Article Image

IPFS News Link • Privacy Rights

A Texas Farmer's Case Heads to the Supreme Court--After the State Refuses...

•, Jon Miltimore

The Supreme Court's decision will have serious consequences for Richie DeVillier, who suffered millions in property damage. But it will also have consequences for all Americans.

In the 1930s, Richie DeVillier's grandfather purchased a farm in Winnie, a little town in eastern Texas named after a railroad contractor who prospered.

For nearly a century, the DeVillier family raised cattle and grew crops on the 900-acre property without incident — until the Texas Department of Transportation started a highway project that had serious implications for DeVillier's land.

In the early 2000s, the state renovated Interstate 10, elevating and broadening the highway and erecting concrete barriers. The construction trapped the DeVillier property, turning his farm into a lake whenever the region experienced heavy rains, as it did in 2017 during Hurricane Harvey.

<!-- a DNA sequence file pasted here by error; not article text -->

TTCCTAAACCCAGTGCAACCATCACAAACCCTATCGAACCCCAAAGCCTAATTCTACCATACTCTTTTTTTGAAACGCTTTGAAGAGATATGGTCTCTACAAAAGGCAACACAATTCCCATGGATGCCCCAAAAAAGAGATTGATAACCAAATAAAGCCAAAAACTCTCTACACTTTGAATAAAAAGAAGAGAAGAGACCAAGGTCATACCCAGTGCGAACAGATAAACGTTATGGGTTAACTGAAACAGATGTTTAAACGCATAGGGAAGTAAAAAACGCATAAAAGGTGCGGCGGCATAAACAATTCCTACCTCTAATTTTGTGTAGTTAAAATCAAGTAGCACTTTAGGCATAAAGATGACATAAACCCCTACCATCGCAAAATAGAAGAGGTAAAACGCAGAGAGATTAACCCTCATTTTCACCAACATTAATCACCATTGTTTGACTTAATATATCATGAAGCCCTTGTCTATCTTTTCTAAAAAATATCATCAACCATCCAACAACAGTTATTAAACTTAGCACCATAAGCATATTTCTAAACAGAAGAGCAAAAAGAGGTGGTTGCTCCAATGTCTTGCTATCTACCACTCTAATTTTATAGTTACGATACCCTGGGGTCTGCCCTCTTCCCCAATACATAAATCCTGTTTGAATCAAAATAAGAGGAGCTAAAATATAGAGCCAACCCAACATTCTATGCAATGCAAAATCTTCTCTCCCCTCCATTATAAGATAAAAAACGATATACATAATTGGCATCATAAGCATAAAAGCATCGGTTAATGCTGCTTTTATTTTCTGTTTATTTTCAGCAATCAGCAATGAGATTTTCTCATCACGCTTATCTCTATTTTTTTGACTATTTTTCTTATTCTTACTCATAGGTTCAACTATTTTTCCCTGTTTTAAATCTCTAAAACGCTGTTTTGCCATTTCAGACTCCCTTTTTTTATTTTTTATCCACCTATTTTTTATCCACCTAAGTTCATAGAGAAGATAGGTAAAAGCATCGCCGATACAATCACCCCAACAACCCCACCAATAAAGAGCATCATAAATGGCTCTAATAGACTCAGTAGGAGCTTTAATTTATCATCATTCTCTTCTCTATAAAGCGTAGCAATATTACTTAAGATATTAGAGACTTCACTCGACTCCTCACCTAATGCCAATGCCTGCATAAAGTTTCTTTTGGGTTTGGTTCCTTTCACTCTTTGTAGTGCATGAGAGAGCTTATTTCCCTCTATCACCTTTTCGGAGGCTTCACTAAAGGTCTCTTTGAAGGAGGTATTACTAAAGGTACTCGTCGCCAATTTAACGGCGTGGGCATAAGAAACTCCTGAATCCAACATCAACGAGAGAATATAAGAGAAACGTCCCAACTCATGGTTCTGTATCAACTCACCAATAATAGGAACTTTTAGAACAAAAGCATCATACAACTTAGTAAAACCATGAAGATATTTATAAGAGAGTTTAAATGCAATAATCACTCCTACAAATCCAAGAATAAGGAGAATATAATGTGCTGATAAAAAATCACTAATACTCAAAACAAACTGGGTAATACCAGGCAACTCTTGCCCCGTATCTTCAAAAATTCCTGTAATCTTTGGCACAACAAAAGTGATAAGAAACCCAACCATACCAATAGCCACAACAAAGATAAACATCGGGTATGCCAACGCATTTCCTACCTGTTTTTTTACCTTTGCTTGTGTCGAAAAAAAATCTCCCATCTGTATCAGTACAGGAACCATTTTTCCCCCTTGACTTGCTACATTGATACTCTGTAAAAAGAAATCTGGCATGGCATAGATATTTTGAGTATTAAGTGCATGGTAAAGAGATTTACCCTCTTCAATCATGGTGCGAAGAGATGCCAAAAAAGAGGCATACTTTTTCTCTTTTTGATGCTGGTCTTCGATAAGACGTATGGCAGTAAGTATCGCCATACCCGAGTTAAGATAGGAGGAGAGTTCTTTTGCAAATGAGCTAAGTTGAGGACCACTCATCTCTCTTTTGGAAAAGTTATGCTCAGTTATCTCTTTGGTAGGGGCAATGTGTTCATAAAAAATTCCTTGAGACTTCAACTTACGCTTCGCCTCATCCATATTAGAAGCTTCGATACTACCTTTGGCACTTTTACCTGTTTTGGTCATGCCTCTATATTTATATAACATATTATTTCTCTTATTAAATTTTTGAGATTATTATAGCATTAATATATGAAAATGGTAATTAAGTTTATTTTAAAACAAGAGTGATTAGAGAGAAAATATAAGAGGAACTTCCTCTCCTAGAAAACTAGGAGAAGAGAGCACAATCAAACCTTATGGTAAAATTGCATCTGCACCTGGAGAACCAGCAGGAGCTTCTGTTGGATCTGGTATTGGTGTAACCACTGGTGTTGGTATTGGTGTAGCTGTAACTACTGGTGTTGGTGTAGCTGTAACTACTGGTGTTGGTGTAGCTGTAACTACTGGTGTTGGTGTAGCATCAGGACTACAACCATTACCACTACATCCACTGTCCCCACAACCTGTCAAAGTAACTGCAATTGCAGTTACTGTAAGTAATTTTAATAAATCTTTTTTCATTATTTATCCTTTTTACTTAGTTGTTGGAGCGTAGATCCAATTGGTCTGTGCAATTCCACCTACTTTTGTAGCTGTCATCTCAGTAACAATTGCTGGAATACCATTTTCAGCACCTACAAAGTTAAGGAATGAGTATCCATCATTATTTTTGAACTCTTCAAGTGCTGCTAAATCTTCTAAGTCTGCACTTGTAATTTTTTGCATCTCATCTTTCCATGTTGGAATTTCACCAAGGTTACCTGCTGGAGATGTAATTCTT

"The water started to rise on August 28," DeVillier recalled . "Our home was completely flooded by August 29."

When DeVillier says his "home," he's not talking about just his house. Video footage shows his entire farm submerged, with cows standing chest-deep in water; fields where the family once grew rice and olives can be seen totally flooded.

"Two years later, it happened again," said DeVillier. "My family has worked this land for generations, and we've never experienced the devastating flooding that has now become a terrifying norm."

Some 100 cows and horses were killed in the flooding, and countless crops were lost. Yet the state has refused to compensate DeVillier, which prompted him to sue for damages.